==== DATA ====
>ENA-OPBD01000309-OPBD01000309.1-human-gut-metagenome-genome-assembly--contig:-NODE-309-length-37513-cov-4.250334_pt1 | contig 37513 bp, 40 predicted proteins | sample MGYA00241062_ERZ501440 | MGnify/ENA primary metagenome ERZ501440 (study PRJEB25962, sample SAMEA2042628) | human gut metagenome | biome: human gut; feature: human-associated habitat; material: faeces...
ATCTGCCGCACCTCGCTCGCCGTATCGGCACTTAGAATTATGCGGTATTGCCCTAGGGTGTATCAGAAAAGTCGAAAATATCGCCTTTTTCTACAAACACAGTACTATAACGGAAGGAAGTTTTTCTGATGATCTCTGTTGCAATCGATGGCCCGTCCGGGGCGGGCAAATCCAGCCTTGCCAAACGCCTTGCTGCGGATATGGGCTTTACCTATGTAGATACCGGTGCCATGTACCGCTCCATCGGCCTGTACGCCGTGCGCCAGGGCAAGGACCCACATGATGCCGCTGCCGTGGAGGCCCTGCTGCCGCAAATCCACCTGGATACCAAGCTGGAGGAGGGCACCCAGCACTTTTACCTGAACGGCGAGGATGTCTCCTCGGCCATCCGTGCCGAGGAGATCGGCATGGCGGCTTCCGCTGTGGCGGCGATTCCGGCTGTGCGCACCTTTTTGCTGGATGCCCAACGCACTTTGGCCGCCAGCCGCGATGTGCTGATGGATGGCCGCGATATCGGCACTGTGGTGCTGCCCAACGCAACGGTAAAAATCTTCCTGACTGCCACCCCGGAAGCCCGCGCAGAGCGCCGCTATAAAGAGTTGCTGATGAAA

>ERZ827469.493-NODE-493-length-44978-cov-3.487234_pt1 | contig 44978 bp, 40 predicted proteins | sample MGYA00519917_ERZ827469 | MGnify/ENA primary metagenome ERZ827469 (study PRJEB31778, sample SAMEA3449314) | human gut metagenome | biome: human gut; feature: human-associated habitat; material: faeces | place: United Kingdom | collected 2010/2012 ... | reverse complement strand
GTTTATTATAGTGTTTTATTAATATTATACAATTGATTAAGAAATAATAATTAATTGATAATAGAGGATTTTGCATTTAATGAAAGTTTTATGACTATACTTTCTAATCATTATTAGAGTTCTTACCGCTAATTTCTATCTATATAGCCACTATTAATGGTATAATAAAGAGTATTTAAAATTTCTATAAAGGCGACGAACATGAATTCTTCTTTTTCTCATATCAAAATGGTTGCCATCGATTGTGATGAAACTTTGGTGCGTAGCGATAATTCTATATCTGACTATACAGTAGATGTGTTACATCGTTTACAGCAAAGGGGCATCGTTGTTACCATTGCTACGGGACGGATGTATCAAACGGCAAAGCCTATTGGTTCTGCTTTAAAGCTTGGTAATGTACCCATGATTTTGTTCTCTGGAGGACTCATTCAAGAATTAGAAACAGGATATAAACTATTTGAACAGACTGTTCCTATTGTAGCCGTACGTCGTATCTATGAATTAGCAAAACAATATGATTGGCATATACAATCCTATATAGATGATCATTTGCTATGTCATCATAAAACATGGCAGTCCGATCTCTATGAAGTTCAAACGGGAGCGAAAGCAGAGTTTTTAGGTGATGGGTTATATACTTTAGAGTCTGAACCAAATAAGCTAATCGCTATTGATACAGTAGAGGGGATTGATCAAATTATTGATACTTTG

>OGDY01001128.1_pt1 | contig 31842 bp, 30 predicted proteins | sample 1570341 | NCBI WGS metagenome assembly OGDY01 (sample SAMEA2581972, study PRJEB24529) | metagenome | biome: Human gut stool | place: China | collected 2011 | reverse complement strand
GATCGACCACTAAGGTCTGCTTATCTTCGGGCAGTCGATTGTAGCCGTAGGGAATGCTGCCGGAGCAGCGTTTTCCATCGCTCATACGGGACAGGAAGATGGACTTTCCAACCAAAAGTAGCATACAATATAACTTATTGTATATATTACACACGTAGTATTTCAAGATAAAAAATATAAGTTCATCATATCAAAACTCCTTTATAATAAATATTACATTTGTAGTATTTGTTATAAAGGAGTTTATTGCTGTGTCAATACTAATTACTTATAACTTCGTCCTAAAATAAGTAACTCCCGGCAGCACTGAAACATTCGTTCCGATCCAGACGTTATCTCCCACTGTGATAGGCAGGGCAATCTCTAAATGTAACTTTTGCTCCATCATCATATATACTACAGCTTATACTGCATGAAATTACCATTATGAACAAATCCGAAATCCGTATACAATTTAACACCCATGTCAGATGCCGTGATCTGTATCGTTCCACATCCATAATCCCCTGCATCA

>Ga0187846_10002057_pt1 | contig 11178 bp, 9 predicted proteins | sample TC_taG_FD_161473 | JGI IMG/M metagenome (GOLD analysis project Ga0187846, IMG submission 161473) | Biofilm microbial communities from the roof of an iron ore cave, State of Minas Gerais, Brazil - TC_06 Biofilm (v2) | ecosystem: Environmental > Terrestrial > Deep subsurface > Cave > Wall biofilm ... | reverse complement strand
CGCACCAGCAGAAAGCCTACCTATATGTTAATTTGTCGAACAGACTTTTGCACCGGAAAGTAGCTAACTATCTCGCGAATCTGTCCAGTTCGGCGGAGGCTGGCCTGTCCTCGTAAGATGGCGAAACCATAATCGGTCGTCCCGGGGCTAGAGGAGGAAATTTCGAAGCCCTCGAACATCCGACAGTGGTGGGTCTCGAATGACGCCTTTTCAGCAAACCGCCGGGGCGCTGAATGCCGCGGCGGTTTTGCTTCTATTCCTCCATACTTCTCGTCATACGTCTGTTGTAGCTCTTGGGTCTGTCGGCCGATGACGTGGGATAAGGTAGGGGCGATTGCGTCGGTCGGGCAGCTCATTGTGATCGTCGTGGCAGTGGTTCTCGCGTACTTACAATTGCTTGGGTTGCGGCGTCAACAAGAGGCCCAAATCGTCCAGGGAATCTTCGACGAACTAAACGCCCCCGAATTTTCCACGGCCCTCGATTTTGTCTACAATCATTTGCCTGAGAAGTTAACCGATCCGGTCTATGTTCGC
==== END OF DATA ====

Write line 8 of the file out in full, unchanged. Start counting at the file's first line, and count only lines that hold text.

CGCACCAGCAGAAAGCCTACCTATATGTTAATTTGTCGAACAGACTTTTGCACCGGAAAGTAGCTAACTATCTCGCGAATCTGTCCAGTTCGGCGGAGGCTGGCCTGTCCTCGTAAGATGGCGAAACCATAATCGGTCGTCCCGGGGCTAGAGGAGGAAATTTCGAAGCCCTCGAACATCCGACAGTGGTGGGTCTCGAATGACGCCTTTTCAGCAAACCGCCGGGGCGCTGAATGCCGCGGCGGTTTTGCTTCTATTCCTCCATACTTCTCGTCATACGTCTGTTGTAGCTCTTGGGTCTGTCGGCCGATGACGTGGGATAAGGTAGGGGCGATTGCGTCGGTCGGGCAGCTCATTGTGATCGTCGTGGCAGTGGTTCTCGCGTACTTACAATTGCTTGGGTTGCGGCGTCAACAAGAGGCCCAAATCGTCCAGGGAATCTTCGACGAACTAAACGCCCCCGAATTTTCCACGGCCCTCGATTTTGTCTACAATCATTTGCCTGAGAAGTTAACCGATCCGGTCTATGTTCGC